Neurofeedback is a new form of brain training that has been gaining popularity in recent years. The development of two scientific advancements within the last 40 years allowed for the creation of neurofeedback. One advancement is a deeper understanding of how the brain works.
Neuroscientists have more highly trained instruments (such as MRIs and CT machines) than ever before. This allows us to have a clearer understanding of how the brain functions, and what helps it work. The second advancement is the advent of high speed computers that can match the brain's processing speeds.
For people just hearing about neurofeedback a common question is, "How does it work?"
Social psychologist and neurofeedback trainer, Jean Alvarez, EdD., answers this question in her research paper. Dr. Alvarez used the NeurOptimal® neurofeedback system to research whether neurofeedback could help support cancer survivors who have cognitive impairment, also known as "chemo brain" after their cancer treatment has ended.
In her research paper, The Effect of EEG Biofeedback on Reducing Postcancer Cognitive Impairment, Dr. Alvarez describes the efficacy of neurofeedback for the cognitive impairment that some patients have after chemotherapy, also called "chemo brain".
Her introduction of how neurofeedback works, its design and the theoretical underpinnings is clear and easy to read. For the reader interested in taking a deep dive into the science behind the NeurOptimal® neurofeedback equipment, read her full paper.
The Science behind neurofeedback
Because the science behind NeurOptimal® brain training technology is based on mirroring how the brain functions, it requires an exploration of a challenging topic: dynamical, nonlinear chaos theory mathematics. Very difficult material, even for someone who loves STEM!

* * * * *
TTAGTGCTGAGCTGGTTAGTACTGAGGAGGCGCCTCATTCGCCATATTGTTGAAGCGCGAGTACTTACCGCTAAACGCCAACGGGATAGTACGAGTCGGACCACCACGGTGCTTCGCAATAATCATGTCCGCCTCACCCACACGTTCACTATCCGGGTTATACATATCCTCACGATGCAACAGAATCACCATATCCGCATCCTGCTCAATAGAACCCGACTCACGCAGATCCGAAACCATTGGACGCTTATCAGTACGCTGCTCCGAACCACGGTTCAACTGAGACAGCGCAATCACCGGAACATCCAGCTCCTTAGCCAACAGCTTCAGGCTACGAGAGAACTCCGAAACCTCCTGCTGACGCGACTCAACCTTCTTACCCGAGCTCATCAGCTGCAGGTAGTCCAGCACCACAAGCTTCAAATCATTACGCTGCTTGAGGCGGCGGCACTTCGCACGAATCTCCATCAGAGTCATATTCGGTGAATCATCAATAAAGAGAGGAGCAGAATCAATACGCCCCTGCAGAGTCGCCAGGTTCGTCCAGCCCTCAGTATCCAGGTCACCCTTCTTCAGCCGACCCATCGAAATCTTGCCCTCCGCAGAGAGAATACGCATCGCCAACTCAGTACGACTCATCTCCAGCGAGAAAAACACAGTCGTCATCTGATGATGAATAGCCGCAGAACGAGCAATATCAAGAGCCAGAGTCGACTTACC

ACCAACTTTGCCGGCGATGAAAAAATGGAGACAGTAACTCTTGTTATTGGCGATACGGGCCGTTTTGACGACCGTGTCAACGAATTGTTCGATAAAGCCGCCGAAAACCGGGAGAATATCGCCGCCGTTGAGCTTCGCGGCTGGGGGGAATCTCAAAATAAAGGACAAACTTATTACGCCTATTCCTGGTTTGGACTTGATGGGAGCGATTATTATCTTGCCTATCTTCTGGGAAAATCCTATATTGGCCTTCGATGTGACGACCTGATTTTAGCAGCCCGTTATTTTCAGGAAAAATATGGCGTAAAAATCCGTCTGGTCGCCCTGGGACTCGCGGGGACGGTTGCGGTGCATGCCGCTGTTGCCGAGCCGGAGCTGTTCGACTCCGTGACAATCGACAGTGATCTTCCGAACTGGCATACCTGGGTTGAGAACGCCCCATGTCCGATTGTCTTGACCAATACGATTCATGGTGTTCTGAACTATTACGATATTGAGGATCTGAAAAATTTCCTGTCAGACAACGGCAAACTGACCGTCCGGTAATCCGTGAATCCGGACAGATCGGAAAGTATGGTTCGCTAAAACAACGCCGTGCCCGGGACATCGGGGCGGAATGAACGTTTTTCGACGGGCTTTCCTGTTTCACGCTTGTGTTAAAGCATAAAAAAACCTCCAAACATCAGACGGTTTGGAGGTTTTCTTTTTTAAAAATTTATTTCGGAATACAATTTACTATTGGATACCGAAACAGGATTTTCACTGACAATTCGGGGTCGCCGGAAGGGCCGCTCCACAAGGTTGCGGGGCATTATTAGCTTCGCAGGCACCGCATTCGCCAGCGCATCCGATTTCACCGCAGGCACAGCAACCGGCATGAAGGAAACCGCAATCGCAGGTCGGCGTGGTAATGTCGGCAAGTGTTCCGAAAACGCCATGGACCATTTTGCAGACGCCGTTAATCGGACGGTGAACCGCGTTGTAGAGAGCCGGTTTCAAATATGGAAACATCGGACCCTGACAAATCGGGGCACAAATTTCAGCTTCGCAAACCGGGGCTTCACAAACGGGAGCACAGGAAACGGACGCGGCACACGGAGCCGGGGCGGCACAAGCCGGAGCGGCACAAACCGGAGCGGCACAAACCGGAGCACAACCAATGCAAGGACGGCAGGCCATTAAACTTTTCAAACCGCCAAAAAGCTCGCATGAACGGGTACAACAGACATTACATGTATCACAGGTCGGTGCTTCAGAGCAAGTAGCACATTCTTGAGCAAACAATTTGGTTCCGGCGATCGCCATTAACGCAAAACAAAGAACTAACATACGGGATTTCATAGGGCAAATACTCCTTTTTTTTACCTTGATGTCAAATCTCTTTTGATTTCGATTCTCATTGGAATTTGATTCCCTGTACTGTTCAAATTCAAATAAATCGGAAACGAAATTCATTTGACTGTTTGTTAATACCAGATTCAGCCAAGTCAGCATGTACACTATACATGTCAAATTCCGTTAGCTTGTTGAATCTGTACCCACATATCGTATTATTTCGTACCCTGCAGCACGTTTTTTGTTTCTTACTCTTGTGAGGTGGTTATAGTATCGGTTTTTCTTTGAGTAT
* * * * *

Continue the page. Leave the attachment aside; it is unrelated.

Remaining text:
In her research, Dr. Alvarez takes this complex topic and simplifies it, so that the average person can understand the theories behind neurofeedback. I met with her at a neurofeedback conference and asked her about how she was able to make such a complex topic so accessible. She explained that as a social psychologist she was very familiar with science and systems thinking but for her article the journal wanted a scientific explanation for how NeurOptimal® worked.
She turned to a few physicists she knew as well as biologist and theoretical neuroscientist, Walter J. Freeman, whose focus was in brain function. After she explained the technology and theoretical approach to brain training behind the NeurOptimal® software he said:
'I don't have any way of knowing whether this is how the software actually works, but I can tell you that I think this would be an effective way of training the brain.'"
Two Types of Neurofeedback: linear and non-linear Technology
Linear Neurofeedback: First Generation
Dr. Alvarez writes about linear neurofeedback and how it interacts with brain functioning, stating that similar to the trends in cognitive neuroscience, current neurofeedback systems reflect two different but complimentary directions. One is driven by a focus on localization, which is called linear neurofeedback. The second is focused on global brain functioning. This second is called non-linear.